SALT LAKE CITY - Certain diseases and medications may affect dental health, and conversely, dental decay and infection and inflammation can adversely affect overall health.
Recent recent research has found that poor oral health may be connected with several chronic illnesses and diseases, including heart disease, diabetes, and respiratory disease, among others, according to Dr. Marc Collman, a dentist with Intermountain Healthcare.
Globally, oral infections are among the most common causes of inflammation-induced diseases. A recent study of more than 700 people published by JAMA last April, found that people who experienced oral infections in childhood were were likely to be at risk for heart disease and stroke.
Your oral health can be a window into your overall health
As early as 1910, a physician, Dr. William Hunter had the idea that a distant site, such as the mouth, could contribute to disease in other areas of the body such as gastritis or colitis, etc.
Like other areas of the body, your mouth teems with bacteria—mostly harmless. But your mouth is the entry point to your digestive tracts and respiratory tracts, and some of these bacteria can cause disease. Normally your body’s immune system and good oral health care, such as daily brushing and flossing, keep bacteria under control. However without proper oral hygiene, bacteria can reach levels that might lead to oral infections, such as tooth decay and gum disease.
Certain medical conditions can be linked to oral health
Endocarditis, ardiovascular disease, pregnancy and birth complications, diabetes, osteoporosis, Alzheimer’s disease, eating disorders, rheumatoid arthritis, certain cancers and immune disease that cause dry mouth (Sjogren’s disease).
Finally, Dr. Collman, said it’s noteworthy to mention that aspiration of bacterial pathogens has been linked to pneumonia in the institutionalized elderly and the special needs populations.
Certain medications can affect oral health which in turn give clues to problems with overall health
Medications such as decongestants, antihistamines, painkillers, diuretics and antidepressants can all reduce saliva flow. Saliva washes away food and neutralizes acids produced by bacteria in the mouth, helping to protect you from microbes that can multiply and lead to disease.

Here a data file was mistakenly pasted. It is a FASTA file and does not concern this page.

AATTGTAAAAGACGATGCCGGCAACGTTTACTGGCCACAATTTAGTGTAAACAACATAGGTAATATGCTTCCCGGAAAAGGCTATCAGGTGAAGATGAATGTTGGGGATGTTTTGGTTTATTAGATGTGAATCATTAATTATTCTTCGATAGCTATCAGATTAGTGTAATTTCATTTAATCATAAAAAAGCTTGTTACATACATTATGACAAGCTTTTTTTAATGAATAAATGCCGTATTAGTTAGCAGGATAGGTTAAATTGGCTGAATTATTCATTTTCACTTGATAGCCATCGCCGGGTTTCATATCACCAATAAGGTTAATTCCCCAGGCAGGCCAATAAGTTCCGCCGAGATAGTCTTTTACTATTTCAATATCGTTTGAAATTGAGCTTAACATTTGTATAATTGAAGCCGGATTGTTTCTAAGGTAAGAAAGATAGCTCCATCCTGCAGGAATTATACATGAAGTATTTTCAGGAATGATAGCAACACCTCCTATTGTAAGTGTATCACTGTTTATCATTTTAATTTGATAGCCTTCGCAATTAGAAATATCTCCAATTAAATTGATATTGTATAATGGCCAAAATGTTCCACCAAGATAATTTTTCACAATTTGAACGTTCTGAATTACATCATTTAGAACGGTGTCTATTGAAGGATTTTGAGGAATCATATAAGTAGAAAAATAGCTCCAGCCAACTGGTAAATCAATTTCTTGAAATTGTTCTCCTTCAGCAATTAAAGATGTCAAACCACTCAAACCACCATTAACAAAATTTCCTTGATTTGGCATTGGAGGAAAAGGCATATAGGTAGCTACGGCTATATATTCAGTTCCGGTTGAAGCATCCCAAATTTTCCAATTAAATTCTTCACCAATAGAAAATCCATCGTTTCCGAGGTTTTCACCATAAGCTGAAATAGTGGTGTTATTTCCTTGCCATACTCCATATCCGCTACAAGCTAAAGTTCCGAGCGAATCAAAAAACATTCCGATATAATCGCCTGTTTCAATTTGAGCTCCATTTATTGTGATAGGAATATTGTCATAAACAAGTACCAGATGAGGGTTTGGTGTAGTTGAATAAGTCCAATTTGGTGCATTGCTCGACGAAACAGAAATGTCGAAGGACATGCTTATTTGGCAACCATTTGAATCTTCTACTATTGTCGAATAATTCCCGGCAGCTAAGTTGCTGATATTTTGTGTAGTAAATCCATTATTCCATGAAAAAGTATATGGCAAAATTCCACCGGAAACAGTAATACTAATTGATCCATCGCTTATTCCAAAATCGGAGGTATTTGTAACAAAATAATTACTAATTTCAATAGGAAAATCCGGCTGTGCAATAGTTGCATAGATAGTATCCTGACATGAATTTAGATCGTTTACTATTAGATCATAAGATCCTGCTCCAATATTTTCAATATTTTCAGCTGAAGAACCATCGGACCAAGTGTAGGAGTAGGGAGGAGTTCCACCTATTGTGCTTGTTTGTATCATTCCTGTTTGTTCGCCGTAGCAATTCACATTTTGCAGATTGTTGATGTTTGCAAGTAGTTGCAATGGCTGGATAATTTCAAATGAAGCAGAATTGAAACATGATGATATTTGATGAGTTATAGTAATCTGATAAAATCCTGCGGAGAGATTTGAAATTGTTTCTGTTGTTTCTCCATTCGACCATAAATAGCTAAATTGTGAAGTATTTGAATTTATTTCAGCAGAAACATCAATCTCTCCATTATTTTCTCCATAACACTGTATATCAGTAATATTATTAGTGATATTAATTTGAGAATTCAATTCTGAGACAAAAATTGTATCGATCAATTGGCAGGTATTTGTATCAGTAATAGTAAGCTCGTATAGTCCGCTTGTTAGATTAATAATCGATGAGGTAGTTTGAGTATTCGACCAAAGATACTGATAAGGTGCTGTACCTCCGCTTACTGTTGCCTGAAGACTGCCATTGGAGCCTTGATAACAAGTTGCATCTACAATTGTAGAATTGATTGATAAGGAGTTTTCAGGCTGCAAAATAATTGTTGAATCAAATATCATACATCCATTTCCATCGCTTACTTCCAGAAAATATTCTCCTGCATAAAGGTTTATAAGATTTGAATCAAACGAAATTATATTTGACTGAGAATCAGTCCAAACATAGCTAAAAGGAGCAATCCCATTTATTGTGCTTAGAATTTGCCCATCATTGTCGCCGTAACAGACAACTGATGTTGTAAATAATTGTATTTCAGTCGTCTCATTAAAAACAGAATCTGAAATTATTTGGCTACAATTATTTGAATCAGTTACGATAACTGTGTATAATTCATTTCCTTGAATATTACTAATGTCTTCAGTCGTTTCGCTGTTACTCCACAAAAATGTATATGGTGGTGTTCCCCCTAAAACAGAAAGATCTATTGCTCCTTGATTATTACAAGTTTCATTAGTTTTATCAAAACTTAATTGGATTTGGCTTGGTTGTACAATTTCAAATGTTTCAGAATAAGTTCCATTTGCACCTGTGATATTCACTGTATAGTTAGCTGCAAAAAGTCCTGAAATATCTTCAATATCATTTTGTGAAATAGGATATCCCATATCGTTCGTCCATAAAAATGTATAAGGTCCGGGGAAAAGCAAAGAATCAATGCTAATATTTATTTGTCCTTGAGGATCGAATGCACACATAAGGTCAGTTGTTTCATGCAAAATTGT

What is Intermountain Healthcare doing to do integrate oral health into overall wellness?
Because of the important connection between oral health and overall wellness, Intermountain Healthcare is integrating dental services with medical service to help provide “whole health” care to Utah residents and their children.
Intermountain Southridge Dental Clinic, on the Riverton Hospital campus opened its doors to patients in July. The clinic offers comprehensive dental services to patients of all ages. Dr. Troy Sargent, DMD brings 23 years of dentistry experience to the clinic.
Intermountain Healthcare recently announced how it’s integrating expanded dental care into its preventive model, beginning with a unique collaboration with Utah-based Berg Children’s Dentistry to provide a “whole health” approach to care for Utah children. Berg has 14 Utah locations and employs 18 dental providers.
The collaboration will enable primary care providers and dentists to work closely together to improve overall wellness and prevent disease, especially for children, in communities throughout Utah.
Intermountain Medical Group pediatricians and family medicine caregivers will work closely with Burg’s 18 dentists to coordinate care and make it more convenient for families to get all of the care their children need.
McKay-Dee Hospital, in Ogden, is the new location for Intemountain’s Special Care Dentistry Program. Patients with Autism, Cerebral Palsy, Muscular Dystrophy, Down’s Syndrome, Intellectual Disabilities, Neuro-Behavioral issues, Seizure Disorders, Acute Situational Anxiety and alike who require all of their dental services be completed in a controlled operating room visit using general anesthesia.
Intermountain Healthcare is working to integrate medical and dental records
Providers, whether a physician or a dentist will be able to access the patient’s electronic medical record as a resource to make health and prevention recommendations to patients.
"We're taking the lead on integrating, organized and connected physical, mental, oral health model in Utah," says Dave Henriksen, Intermountain Medical Group operations officer. "Adding dental clinics is very much aligned with our mission to help people live the healthiest lives possible."
“This integrated focus on dental care will help us increase our focus on the whole health of each person we serve,” added Henriksen.
Visit Southridge Clinic Dentistry's website or call 801-285-4200 to learn more about their services and to schedule an appointment.